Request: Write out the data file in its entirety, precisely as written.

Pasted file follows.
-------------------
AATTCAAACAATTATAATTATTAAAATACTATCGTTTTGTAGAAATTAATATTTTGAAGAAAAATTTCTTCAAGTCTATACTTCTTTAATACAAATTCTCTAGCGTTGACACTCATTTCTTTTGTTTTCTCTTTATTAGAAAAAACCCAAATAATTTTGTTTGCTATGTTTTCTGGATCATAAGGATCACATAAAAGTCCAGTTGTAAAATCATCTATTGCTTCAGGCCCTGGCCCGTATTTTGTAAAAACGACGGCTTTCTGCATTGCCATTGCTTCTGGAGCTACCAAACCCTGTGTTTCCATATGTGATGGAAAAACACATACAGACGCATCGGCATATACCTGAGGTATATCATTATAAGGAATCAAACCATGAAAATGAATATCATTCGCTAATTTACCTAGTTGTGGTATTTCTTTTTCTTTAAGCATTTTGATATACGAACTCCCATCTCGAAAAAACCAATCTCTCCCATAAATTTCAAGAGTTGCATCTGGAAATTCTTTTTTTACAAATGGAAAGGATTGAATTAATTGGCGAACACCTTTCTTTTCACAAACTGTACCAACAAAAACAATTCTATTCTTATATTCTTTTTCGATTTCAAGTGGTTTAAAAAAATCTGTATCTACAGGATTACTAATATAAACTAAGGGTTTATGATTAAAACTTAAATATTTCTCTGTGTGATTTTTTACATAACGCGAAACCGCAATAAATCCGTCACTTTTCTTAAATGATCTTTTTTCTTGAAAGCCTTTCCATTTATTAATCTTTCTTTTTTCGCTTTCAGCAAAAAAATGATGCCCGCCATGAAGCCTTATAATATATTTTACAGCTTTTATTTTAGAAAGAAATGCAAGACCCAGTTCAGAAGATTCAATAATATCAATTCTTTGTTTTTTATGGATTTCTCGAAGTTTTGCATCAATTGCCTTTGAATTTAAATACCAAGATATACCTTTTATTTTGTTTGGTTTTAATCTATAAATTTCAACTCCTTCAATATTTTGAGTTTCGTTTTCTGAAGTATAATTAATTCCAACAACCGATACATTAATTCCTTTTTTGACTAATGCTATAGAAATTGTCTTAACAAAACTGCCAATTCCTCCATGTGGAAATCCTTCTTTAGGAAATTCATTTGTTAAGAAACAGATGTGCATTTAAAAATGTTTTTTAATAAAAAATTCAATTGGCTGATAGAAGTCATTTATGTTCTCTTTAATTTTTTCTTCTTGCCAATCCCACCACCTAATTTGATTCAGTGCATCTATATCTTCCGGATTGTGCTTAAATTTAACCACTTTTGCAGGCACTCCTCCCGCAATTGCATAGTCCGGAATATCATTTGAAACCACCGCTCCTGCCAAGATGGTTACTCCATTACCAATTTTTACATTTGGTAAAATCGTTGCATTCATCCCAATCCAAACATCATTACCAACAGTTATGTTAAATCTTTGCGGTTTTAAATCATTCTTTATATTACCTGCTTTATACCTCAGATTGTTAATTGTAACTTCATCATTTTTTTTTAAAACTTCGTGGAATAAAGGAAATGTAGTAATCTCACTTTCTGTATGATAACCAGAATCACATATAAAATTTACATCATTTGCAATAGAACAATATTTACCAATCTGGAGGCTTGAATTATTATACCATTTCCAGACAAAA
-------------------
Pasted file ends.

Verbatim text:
AATTCAAACAATTATAATTATTAAAATACTATCGTTTTGTAGAAATTAATATTTTGAAGAAAAATTTCTTCAAGTCTATACTTCTTTAATACAAATTCTCTAGCGTTGACACTCATTTCTTTTGTTTTCTCTTTATTAGAAAAAACCCAAATAATTTTGTTTGCTATGTTTTCTGGATCATAAGGATCACATAAAAGTCCAGTTGTAAAATCATCTATTGCTTCAGGCCCTGGCCCGTATTTTGTAAAAACGACGGCTTTCTGCATTGCCATTGCTTCTGGAGCTACCAAACCCTGTGTTTCCATATGTGATGGAAAAACACATACAGACGCATCGGCATATACCTGAGGTATATCATTATAAGGAATCAAACCATGAAAATGAATATCATTCGCTAATTTACCTAGTTGTGGTATTTCTTTTTCTTTAAGCATTTTGATATACGAACTCCCATCTCGAAAAAACCAATCTCTCCCATAAATTTCAAGAGTTGCATCTGGAAATTCTTTTTTTACAAATGGAAAGGATTGAATTAATTGGCGAACACCTTTCTTTTCACAAACTGTACCAACAAAAACAATTCTATTCTTATATTCTTTTTCGATTTCAAGTGGTTTAAAAAAATCTGTATCTACAGGATTACTAATATAAACTAAGGGTTTATGATTAAAACTTAAATATTTCTCTGTGTGATTTTTTACATAACGCGAAACCGCAATAAATCCGTCACTTTTCTTAAATGATCTTTTTTCTTGAAAGCCTTTCCATTTATTAATCTTTCTTTTTTCGCTTTCAGCAAAAAAATGATGCCCGCCATGAAGCCTTATAATATATTTTACAGCTTTTATTTTAGAAAGAAATGCAAGACCCAGTTCAGAAGATTCAATAATATCAATTCTTTGTTTTTTATGGATTTCTCGAAGTTTTGCATCAATTGCCTTTGAATTTAAATACCAAGATATACCTTTTATTTTGTTTGGTTTTAATCTATAAATTTCAACTCCTTCAATATTTTGAGTTTCGTTTTCTGAAGTATAATTAATTCCAACAACCGATACATTAATTCCTTTTTTGACTAATGCTATAGAAATTGTCTTAACAAAACTGCCAATTCCTCCATGTGGAAATCCTTCTTTAGGAAATTCATTTGTTAAGAAACAGATGTGCATTTAAAAATGTTTTTTAATAAAAAATTCAATTGGCTGATAGAAGTCATTTATGTTCTCTTTAATTTTTTCTTCTTGCCAATCCCACCACCTAATTTGATTCAGTGCATCTATATCTTCCGGATTGTGCTTAAATTTAACCACTTTTGCAGGCACTCCTCCCGCAATTGCATAGTCCGGAATATCATTTGAAACCACCGCTCCTGCCAAGATGGTTACTCCATTACCAATTTTTACATTTGGTAAAATCGTTGCATTCATCCCAATCCAAACATCATTACCAACAGTTATGTTAAATCTTTGCGGTTTTAAATCATTCTTTATATTACCTGCTTTATACCTCAGATTGTTAATTGTAACTTCATCATTTTTTTTTAAAACTTCGTGGAATAAAGGAAATGTAGTAATCTCACTTTCTGTATGATAACCAGAATCACATATAAAATTTACATCATTTGCAATAGAACAATATTTACCAATCTGGAGGCTTGAATTATTATACCATTTCCAGACAAAA